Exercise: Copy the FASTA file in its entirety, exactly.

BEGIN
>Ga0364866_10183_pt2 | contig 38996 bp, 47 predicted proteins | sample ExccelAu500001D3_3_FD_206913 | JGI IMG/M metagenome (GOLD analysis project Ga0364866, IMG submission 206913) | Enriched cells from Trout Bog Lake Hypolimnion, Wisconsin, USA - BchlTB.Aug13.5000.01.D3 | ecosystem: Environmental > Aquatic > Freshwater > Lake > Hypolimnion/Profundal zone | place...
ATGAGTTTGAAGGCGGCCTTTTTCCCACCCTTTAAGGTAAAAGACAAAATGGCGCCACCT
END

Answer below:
>Ga0364866_10183_pt2 | contig 38996 bp, 47 predicted proteins | sample ExccelAu500001D3_3_FD_206913 | JGI IMG/M metagenome (GOLD analysis project Ga0364866, IMG submission 206913) | Enriched cells from Trout Bog Lake Hypolimnion, Wisconsin, USA - BchlTB.Aug13.5000.01.D3 | ecosystem: Environmental > Aquatic > Freshwater > Lake > Hypolimnion/Profundal zone | place...
ATGAGTTTGAAGGCGGCCTTTTTCCCACCCTTTAAGGTAAAAGACAAAATGGCGCCACCT